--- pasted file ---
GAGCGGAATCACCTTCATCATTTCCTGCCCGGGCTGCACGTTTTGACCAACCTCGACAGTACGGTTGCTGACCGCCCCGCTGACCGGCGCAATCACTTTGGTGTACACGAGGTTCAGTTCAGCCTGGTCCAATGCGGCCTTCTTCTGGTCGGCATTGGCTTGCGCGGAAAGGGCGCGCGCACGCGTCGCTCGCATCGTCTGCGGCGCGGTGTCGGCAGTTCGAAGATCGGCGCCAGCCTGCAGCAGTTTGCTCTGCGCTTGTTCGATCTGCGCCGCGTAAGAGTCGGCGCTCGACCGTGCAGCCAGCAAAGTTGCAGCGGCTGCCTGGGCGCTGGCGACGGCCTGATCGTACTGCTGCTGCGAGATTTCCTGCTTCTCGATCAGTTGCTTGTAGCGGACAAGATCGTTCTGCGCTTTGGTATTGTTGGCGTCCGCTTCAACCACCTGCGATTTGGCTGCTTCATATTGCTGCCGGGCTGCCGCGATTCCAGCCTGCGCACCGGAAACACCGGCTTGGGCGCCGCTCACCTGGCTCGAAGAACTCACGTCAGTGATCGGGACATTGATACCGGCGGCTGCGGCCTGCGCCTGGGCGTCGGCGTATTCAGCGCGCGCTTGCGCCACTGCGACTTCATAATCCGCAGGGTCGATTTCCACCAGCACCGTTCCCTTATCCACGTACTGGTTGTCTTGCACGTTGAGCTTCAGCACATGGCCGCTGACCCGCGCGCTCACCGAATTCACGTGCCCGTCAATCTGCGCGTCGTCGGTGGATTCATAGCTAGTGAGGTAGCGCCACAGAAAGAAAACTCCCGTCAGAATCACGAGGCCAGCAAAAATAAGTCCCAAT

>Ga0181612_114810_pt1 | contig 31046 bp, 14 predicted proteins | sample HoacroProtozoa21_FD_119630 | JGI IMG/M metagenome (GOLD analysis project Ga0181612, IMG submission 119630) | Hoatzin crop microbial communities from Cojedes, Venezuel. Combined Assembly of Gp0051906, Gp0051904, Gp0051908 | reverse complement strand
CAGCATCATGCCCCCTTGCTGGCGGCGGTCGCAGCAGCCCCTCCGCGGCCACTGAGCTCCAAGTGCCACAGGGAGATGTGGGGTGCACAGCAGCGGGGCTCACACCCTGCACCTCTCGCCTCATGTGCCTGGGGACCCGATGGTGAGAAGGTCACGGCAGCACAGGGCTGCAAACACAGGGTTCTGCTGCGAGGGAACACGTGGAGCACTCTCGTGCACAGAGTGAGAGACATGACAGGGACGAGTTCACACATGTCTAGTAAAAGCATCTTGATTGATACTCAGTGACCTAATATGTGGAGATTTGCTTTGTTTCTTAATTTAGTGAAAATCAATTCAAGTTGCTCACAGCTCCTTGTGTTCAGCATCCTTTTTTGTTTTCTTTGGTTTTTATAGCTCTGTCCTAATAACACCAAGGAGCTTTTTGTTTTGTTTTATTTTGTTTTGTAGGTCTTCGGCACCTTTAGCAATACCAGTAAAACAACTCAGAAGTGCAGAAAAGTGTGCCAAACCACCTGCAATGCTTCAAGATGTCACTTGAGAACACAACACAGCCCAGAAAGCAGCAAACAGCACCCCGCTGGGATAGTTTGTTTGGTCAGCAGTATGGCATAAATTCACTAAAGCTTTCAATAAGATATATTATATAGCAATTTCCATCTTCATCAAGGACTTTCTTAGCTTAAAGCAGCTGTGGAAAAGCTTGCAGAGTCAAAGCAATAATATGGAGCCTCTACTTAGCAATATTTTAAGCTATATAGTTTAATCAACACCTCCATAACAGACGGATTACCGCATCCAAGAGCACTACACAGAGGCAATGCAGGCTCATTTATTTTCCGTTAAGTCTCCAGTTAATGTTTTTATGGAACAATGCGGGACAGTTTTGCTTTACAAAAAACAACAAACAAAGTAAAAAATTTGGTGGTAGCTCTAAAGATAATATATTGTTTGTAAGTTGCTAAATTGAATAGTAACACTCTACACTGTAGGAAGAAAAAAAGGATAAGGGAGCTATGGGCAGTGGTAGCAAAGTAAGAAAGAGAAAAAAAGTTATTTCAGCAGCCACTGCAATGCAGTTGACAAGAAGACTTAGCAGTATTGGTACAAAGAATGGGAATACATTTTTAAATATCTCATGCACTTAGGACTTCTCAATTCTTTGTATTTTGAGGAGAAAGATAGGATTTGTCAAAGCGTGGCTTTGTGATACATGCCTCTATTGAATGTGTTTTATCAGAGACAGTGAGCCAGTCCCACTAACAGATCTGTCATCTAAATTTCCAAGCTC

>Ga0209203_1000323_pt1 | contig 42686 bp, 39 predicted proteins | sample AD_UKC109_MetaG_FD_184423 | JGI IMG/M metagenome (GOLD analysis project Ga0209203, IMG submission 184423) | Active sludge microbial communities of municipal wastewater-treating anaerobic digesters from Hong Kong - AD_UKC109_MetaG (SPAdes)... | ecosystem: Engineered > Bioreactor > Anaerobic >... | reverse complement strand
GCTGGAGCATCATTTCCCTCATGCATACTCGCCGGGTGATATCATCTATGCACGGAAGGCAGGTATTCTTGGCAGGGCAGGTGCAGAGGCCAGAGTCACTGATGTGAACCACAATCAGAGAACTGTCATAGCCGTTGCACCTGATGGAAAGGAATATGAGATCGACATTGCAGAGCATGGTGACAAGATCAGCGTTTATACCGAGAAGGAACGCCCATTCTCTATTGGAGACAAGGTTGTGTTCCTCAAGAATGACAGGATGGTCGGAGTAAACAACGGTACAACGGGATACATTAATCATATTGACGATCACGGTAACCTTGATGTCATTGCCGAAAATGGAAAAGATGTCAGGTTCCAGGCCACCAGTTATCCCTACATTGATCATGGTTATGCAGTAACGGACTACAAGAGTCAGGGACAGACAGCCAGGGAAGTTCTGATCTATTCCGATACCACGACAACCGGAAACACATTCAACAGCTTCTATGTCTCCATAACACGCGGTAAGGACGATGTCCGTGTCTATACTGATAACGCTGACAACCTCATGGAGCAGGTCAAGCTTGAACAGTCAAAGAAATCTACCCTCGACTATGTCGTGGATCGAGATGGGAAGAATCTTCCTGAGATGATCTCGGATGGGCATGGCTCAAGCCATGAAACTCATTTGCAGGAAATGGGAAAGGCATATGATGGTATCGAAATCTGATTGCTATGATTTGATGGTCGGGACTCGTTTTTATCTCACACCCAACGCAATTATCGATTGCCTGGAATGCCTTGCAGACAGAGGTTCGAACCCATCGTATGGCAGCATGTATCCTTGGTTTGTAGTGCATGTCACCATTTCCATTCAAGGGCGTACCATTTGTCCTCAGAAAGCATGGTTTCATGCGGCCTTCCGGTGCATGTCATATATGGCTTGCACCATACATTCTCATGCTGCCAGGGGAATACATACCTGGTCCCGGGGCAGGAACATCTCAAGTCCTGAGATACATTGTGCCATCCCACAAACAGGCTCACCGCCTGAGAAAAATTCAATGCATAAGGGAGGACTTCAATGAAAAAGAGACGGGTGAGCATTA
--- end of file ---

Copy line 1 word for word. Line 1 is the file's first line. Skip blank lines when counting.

GAGCGGAATCACCTTCATCATTTCCTGCCCGGGCTGCACGTTTTGACCAACCTCGACAGTACGGTTGCTGACCGCCCCGCTGACCGGCGCAATCACTTTGGTGTACACGAGGTTCAGTTCAGCCTGGTCCAATGCGGCCTTCTTCTGGTCGGCATTGGCTTGCGCGGAAAGGGCGCGCGCACGCGTCGCTCGCATCGTCTGCGGCGCGGTGTCGGCAGTTCGAAGATCGGCGCCAGCCTGCAGCAGTTTGCTCTGCGCTTGTTCGATCTGCGCCGCGTAAGAGTCGGCGCTCGACCGTGCAGCCAGCAAAGTTGCAGCGGCTGCCTGGGCGCTGGCGACGGCCTGATCGTACTGCTGCTGCGAGATTTCCTGCTTCTCGATCAGTTGCTTGTAGCGGACAAGATCGTTCTGCGCTTTGGTATTGTTGGCGTCCGCTTCAACCACCTGCGATTTGGCTGCTTCATATTGCTGCCGGGCTGCCGCGATTCCAGCCTGCGCACCGGAAACACCGGCTTGGGCGCCGCTCACCTGGCTCGAAGAACTCACGTCAGTGATCGGGACATTGATACCGGCGGCTGCGGCCTGCGCCTGGGCGTCGGCGTATTCAGCGCGCGCTTGCGCCACTGCGACTTCATAATCCGCAGGGTCGATTTCCACCAGCACCGTTCCCTTATCCACGTACTGGTTGTCTTGCACGTTGAGCTTCAGCACATGGCCGCTGACCCGCGCGCTCACCGAATTCACGTGCCCGTCAATCTGCGCGTCGTCGGTGGATTCATAGCTAGTGAGGTAGCGCCACAGAAAGAAAACTCCCGTCAGAATCACGAGGCCAGCAAAAATAAGTCCCAAT